|The following fragment is from a discussion at http://encarta.msn.com/ between Michael T. Klare, Five College Professor of Peace and World Security Studies (Amherst College, Hampshire College, Mount Holyoke College, Smith College, and the University of Massachusetts at Amherst), and Thomas Donnelly, resident fellow at the American Enterprise Institute. The argument below and its refutations are by Michael T. Klare. Try to visualise this argument and its refutations in Araucaria. Which argument scheme does the argument instantiate? Are the refutations based on crticial questions of this scheme?
The White House has since devised yet another reason for its decision to attack: that by toppling the tyrannical Hussein regime and helping pave the way for democracy in Iraq, the United States has advanced the cause of democracy elsewhere in the Middle East and thereby diminished the risk of anti-American violence. (…)
Certainly, the advancement of freedom and democracy in the Middle East is a worthy objective. But the assertion that the U.S. invasion of Iraq will further this goal, and thus produce a decline in anti-American violence throughout the region, must be viewed with considerable skepticism. To begin with, it is not at all apparent that the January 2005 elections in Iraq and the transition process now under way there will lead to meaningful democracy, under which the rights of minorities are fully protected. A government composed largely of Shiites and Kurds, for example, would undoubtedly be viewed as illegitimate by the minority Sunnis and invite strong opposition; one dominated by conservative Islamic forces, meanwhile, could result in the imposition of Iranian-like curbs on the rights of women and non-Muslims. But even if Iraq does move in the direction of true democracy, it is not at all apparent that this will foster the rise of democracy in neighboring countries, or produce a reduction in anti-American extremism. The fact that democracy in Iraq is associated with American military occupation has robbed it of appeal for many people in the Middle East. Furthermore, the holding of elections in, say, Saudi Arabia or Egypt, could well result in the ascendancy of militant Islamic parties with a virulent anti-American message. It is not possible to conclude, therefore, that the U.S. invasion of Iraq will, in the end, result in the triumph of democracy and a substantial reduction in violence.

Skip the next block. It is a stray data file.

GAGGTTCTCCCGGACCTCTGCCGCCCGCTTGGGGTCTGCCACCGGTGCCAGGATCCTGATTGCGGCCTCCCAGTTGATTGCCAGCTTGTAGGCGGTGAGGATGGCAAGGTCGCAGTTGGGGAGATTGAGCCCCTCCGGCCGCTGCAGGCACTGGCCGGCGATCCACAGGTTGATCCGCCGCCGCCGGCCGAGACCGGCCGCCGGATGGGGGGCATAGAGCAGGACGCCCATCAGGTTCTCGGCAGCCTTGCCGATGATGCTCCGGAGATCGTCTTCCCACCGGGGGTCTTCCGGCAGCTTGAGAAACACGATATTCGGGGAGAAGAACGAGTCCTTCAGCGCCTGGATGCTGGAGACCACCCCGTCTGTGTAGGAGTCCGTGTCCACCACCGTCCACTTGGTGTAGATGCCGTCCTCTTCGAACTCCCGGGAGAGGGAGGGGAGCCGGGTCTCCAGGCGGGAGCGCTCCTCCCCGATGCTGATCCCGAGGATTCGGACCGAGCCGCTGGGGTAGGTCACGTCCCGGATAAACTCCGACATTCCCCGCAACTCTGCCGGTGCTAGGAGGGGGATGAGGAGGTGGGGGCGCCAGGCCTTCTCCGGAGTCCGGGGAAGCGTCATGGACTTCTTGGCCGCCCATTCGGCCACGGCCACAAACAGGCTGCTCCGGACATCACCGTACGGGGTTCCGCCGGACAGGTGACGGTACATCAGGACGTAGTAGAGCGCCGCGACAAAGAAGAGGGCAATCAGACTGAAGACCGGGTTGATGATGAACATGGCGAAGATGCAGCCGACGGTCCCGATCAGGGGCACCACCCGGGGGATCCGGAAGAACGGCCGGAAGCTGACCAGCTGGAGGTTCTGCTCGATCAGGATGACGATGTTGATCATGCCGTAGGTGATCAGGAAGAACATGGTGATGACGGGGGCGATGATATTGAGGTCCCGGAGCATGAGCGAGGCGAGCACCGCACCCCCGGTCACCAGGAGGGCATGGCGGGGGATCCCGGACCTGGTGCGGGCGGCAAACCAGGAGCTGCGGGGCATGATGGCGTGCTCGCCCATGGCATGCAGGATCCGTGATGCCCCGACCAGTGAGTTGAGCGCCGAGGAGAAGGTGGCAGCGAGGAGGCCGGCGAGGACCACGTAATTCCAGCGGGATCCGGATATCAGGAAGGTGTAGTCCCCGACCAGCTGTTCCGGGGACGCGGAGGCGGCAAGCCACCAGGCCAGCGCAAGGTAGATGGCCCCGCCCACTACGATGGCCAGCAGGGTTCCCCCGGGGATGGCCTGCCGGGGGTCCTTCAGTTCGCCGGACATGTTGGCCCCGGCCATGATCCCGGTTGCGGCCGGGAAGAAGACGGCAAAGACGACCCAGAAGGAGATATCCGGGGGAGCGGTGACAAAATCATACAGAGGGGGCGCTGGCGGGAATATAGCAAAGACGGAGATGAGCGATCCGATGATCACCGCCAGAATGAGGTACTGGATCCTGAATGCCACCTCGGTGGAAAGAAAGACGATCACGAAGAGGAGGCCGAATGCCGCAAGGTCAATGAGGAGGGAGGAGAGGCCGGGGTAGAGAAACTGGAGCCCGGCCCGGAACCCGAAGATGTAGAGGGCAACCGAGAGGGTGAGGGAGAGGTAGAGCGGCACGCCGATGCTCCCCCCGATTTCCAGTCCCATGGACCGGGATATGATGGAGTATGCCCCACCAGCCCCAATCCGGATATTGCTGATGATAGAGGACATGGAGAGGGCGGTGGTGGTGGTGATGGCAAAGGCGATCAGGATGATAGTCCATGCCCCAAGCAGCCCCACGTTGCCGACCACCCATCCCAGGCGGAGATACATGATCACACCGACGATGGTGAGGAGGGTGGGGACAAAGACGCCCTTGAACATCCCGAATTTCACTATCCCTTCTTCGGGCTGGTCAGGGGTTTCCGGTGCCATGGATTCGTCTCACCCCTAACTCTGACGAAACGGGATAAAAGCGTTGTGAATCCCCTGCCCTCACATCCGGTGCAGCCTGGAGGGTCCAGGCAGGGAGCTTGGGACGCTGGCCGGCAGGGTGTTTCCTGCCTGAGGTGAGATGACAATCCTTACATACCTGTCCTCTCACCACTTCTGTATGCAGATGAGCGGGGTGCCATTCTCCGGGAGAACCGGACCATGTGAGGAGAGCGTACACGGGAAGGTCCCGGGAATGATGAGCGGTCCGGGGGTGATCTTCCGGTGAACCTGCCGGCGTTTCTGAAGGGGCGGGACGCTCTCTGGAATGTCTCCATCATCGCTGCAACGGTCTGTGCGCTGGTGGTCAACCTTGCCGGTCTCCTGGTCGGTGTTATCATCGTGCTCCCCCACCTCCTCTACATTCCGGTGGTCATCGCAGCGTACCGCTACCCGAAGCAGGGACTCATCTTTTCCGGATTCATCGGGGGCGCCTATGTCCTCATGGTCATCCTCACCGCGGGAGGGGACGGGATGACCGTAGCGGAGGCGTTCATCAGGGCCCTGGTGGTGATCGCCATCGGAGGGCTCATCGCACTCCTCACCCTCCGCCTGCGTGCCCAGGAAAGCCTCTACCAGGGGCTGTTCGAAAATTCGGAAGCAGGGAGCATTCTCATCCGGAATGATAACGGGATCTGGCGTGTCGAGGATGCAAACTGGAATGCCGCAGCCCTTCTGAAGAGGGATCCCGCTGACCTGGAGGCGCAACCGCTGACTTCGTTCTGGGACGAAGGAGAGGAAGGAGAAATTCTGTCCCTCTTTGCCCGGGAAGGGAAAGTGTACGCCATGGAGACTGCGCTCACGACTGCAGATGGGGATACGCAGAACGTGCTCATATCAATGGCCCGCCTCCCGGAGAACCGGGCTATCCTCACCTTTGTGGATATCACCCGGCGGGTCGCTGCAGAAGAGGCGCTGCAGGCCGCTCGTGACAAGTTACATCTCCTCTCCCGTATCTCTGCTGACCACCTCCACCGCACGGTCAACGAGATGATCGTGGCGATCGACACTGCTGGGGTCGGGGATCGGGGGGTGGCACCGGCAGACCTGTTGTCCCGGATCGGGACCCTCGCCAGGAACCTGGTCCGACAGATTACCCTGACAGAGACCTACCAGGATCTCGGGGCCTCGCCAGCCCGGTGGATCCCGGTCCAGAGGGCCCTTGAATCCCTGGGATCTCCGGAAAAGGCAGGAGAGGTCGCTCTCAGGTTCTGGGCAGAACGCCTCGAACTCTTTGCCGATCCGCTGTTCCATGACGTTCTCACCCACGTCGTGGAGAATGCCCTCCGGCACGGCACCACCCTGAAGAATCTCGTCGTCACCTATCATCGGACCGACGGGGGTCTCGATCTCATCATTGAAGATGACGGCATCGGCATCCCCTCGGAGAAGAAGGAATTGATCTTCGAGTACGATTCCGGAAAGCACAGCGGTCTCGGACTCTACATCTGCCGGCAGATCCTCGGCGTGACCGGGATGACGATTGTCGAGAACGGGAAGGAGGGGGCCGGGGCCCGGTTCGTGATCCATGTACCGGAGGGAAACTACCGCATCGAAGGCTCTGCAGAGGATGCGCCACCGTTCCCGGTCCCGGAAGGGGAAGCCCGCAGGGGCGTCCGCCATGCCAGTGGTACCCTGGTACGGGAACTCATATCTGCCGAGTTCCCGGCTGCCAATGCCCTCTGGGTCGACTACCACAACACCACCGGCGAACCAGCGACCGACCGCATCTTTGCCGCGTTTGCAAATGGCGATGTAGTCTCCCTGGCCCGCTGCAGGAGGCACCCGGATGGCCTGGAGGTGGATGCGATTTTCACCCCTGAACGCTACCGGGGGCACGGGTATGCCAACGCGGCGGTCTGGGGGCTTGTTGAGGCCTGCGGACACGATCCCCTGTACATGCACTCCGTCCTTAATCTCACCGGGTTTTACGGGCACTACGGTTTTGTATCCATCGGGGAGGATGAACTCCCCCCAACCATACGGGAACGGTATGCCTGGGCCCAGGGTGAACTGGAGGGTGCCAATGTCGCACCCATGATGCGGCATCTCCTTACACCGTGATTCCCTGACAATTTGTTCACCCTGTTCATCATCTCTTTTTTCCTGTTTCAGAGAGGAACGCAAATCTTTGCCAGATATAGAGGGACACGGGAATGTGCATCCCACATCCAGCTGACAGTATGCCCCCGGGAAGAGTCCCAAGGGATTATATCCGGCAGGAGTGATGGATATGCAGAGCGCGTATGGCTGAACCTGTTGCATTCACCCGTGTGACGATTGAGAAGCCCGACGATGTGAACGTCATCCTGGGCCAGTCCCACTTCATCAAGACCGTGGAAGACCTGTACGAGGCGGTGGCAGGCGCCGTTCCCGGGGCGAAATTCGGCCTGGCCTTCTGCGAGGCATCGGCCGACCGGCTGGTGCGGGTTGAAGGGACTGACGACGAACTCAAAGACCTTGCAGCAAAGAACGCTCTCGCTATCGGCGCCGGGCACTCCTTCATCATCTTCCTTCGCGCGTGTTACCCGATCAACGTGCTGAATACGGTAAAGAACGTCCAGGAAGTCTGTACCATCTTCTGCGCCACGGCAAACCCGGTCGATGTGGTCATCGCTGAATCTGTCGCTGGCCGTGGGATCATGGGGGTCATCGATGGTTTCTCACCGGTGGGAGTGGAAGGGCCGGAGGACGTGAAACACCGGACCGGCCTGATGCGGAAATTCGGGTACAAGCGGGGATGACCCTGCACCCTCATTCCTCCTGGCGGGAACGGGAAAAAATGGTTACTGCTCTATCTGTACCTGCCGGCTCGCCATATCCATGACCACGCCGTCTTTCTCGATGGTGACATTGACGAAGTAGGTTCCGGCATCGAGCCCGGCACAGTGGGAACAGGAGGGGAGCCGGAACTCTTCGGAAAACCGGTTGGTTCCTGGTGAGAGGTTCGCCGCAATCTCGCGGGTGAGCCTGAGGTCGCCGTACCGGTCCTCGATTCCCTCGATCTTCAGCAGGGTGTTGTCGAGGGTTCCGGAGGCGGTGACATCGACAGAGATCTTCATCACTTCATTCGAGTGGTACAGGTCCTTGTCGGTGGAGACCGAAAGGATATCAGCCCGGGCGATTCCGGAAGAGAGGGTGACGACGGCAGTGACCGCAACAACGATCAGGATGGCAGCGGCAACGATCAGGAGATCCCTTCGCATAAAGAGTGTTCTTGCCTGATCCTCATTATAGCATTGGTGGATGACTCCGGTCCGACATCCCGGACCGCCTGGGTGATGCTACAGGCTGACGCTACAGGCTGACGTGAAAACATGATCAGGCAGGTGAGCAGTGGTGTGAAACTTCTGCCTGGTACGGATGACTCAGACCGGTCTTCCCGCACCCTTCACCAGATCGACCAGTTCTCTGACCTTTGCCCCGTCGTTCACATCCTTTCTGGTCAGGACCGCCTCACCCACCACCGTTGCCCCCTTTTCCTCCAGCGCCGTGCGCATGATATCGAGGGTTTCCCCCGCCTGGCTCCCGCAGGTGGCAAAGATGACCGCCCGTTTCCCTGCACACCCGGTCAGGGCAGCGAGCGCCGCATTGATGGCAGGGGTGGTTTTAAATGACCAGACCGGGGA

Load the text file InvasionIraq.txt into Araucaria, and make the following exercises:
Visualise this argument and its refutations in Araucaria.
Which argument scheme does the argument instantiate?
Are the refutations based on critical questions of this scheme?